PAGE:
Mud flows from Rough fire-scarred hillsides worry officials

Rock, mud and debris remain on a closed road in the Sierra National Forest following an afternoon rain storm in October 2015.
Rock, mud and debris remain on a closed road in the Sierra National Forest following an afternoon rain storm in October 2015. United States Forest Service

When rain pelted mountains east of Fresno after the Rough fire, mud and sediment flowing off the burned hillsides swamped roads in the Hume Lake Ranger District.

And that is not a problem that will end anytime soon: It could take three to five years before burned areas have revegetated to the point where mud flows are unlikely, according to the U.S. Forest Service.

The Forest Service took photos of the sediment and debris left on paved roads in the Oct. 17 storm, and although the mess is not as dramatic as the mud and debris flows that trapped truckers and motorists on the Grapevine and Highway 58, the potential danger to mountain visitors prompted rangers to keep several roads closed until spring and tell the public to stay away from specified areas.

District Ranger Teresa Benson announced last week that many roads closed during the Rough fire, which normally would have reopened until winter closures, will stay closed because of mud and debris flow worries and the need to repair some dirt roads used by firefighters.

“With that in mind, and the normal recreation season ending in mid-November, I decided to keep these areas closed until next season,” she said.

Still, the road leading from Highway 180 to Hume Lake has reopened and is expected to remain so through the winter as usual. It is kept open so the Hume Lake Christian Camp can operate its winter camps. The roadway also provides access for year-round residents.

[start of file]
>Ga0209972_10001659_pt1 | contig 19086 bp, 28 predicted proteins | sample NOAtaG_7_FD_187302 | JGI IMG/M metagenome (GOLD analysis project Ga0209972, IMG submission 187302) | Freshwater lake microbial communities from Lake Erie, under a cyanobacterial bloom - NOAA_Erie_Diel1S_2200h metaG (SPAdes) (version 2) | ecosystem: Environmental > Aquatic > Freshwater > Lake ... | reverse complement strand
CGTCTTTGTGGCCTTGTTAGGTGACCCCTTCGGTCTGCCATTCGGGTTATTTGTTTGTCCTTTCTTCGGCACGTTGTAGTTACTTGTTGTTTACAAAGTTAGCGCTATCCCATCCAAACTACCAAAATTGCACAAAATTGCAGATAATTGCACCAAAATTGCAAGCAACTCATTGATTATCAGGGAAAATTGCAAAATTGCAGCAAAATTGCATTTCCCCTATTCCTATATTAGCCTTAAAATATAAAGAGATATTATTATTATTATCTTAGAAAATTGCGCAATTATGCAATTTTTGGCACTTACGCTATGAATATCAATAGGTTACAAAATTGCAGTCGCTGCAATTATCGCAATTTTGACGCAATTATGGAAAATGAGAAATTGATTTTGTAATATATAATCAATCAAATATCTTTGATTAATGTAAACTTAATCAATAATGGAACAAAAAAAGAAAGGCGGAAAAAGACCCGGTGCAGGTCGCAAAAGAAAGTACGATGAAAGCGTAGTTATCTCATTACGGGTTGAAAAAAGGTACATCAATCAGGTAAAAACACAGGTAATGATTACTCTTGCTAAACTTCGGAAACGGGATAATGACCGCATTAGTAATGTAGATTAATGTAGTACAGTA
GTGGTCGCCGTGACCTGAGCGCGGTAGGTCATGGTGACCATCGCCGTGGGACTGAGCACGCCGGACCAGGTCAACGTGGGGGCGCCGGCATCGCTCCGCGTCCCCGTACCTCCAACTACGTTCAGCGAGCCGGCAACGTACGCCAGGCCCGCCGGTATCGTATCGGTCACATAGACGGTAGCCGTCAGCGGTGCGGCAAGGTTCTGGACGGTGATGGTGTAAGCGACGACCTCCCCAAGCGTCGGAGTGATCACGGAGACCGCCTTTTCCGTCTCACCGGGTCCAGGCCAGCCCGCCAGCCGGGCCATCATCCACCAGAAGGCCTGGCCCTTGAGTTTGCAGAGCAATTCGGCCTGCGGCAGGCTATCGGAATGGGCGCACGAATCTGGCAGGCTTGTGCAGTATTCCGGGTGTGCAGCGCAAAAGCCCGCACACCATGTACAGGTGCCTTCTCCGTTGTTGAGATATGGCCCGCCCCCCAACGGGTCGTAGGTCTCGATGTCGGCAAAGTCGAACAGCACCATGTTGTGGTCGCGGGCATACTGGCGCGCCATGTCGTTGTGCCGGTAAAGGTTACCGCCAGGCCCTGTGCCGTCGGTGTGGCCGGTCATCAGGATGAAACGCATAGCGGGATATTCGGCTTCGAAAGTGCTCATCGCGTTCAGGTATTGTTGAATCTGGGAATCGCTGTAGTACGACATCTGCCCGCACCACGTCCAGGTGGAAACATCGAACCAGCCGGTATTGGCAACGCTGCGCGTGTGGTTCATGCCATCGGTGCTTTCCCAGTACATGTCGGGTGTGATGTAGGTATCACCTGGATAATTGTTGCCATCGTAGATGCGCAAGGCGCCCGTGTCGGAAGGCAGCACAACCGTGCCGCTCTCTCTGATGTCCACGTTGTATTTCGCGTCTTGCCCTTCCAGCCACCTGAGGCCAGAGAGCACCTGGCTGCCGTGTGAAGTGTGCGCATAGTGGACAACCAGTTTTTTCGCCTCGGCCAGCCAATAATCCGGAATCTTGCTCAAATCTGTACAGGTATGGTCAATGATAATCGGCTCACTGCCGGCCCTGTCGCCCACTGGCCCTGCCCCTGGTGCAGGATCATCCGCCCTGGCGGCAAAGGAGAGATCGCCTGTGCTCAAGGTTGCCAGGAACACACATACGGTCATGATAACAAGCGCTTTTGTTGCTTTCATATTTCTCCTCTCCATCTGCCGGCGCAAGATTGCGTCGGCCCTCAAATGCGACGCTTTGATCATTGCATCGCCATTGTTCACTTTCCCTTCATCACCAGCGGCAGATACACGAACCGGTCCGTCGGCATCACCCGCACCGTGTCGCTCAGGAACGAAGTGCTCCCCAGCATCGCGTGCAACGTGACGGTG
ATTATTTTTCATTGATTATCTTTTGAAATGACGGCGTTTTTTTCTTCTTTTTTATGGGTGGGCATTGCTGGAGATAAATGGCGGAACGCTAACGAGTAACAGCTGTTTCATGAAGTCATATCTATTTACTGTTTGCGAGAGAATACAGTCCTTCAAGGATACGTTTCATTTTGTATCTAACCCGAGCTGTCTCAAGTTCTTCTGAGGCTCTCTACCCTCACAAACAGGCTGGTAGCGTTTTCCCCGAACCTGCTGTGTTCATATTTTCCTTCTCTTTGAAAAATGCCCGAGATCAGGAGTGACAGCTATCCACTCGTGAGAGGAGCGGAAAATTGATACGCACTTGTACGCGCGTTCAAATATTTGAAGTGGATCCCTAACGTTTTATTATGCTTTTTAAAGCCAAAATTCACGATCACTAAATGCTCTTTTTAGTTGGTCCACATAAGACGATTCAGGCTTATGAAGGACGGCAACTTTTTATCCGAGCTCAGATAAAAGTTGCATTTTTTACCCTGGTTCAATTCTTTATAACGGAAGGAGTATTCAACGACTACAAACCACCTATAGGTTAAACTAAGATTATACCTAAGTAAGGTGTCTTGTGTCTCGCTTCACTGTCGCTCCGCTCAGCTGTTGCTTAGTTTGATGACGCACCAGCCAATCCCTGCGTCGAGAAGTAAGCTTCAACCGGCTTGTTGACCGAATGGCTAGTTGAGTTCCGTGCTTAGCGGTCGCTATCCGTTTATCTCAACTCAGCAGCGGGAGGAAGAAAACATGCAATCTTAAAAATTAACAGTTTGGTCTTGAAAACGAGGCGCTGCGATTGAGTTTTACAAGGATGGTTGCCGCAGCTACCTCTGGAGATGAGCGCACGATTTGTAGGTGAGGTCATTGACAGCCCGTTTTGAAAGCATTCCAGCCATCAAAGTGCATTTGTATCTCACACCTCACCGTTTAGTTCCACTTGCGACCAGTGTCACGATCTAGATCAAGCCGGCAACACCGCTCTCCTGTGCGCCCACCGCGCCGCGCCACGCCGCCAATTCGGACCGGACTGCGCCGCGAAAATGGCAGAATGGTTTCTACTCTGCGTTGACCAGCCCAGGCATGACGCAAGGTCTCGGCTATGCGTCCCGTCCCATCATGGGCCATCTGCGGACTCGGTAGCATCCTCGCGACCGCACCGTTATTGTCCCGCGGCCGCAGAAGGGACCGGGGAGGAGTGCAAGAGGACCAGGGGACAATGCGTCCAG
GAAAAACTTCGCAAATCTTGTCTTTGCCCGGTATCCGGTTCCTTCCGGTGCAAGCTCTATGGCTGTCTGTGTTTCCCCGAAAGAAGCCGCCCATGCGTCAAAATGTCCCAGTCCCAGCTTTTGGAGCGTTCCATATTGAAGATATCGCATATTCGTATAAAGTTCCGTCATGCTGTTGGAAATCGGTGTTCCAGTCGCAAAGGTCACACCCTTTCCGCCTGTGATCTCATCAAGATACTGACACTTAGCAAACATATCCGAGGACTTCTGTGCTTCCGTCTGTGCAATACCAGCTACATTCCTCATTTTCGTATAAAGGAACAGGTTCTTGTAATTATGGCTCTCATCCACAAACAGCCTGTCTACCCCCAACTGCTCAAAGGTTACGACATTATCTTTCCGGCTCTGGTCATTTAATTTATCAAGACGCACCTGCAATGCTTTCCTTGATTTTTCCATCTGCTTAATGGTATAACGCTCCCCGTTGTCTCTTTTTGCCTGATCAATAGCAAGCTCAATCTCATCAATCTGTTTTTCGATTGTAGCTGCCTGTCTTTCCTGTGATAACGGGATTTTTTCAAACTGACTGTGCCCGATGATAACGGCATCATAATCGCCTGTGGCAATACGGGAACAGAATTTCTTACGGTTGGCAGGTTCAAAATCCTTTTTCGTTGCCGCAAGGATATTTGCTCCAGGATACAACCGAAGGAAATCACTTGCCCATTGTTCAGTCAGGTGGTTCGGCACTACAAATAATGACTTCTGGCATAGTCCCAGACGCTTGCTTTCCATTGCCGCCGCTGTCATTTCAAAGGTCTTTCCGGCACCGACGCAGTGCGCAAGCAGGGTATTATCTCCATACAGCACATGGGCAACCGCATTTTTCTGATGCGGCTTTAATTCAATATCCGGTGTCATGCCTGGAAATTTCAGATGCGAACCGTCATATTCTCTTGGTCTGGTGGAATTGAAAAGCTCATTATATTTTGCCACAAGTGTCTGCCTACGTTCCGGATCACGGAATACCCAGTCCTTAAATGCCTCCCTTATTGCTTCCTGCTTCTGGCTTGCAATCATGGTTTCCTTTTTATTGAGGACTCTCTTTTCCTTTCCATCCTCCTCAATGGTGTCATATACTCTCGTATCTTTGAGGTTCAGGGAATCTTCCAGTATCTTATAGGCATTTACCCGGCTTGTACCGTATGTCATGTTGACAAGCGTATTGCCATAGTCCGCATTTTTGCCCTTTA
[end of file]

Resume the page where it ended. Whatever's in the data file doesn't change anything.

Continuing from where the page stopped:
Additionally, the Ten Mile Road that connects Hume Lake to the Generals Highway has reopened but will close at first snow, which could come as soon as Monday.

But several areas remain closed to both cars and foot traffic because of the risk of falling trees and branches, unstable ground from burned vegetation and water runoff.

For instance, the road to McKenzie Ridge used by hunters is closed, as is the road to Buck Rock and Big Meadows.

I decided to keep these areas closed until next season.

Teresa Benson, district ranger

This winter, Sequoia National Forest crews will monitor Highway 180 from Grant Grove to Cedar Grove for mud and debris flows, rock falls and downed trees, and take action as needed in time to open in spring, the Forest Service said.

Areas closed in the Sierra National Forest include Black Rock, Kirtch Flat and Sawmill Flat campgrounds; Spanish Lake OHV route, Patterson Mile Road, McKinley Grove Road, and Rodger Ridge after the Crown Valley trailhead. In the Sequoia National Forest: Big Meadows, including the road to Buck Rock and the road along McKenzie Ridge.

“The public should plan and expect potential increased water and sediment flows from these burned areas to continue past the first year following the wildfires,” the Forest Service said.

The Forest Service issued this advice:

▪ Don’t cross swift flowing water or areas prone to flooding and sediment flows.

▪ Don’t drive or walk in flowing water because even 2-inch deep water can sweep a person downstream.

▪ Report mudslides or flash floods to local authorities.

Forest closure maps for the Sequoia National Forest can be found online at www.fs.usda.gov/sequoia and for the Sierra National Forest at www.fs.usda.gov/sierra.

Lewis Griswold: 559-441-6104, @fb_LewGriswold

For information about recreation or closures in the Hume Lake Ranger District and Giant Sequoia National Monument, call the Hume Lake Ranger District at 559-338-2251, 8 a.m.-4:30 p.m. Monday-Friday.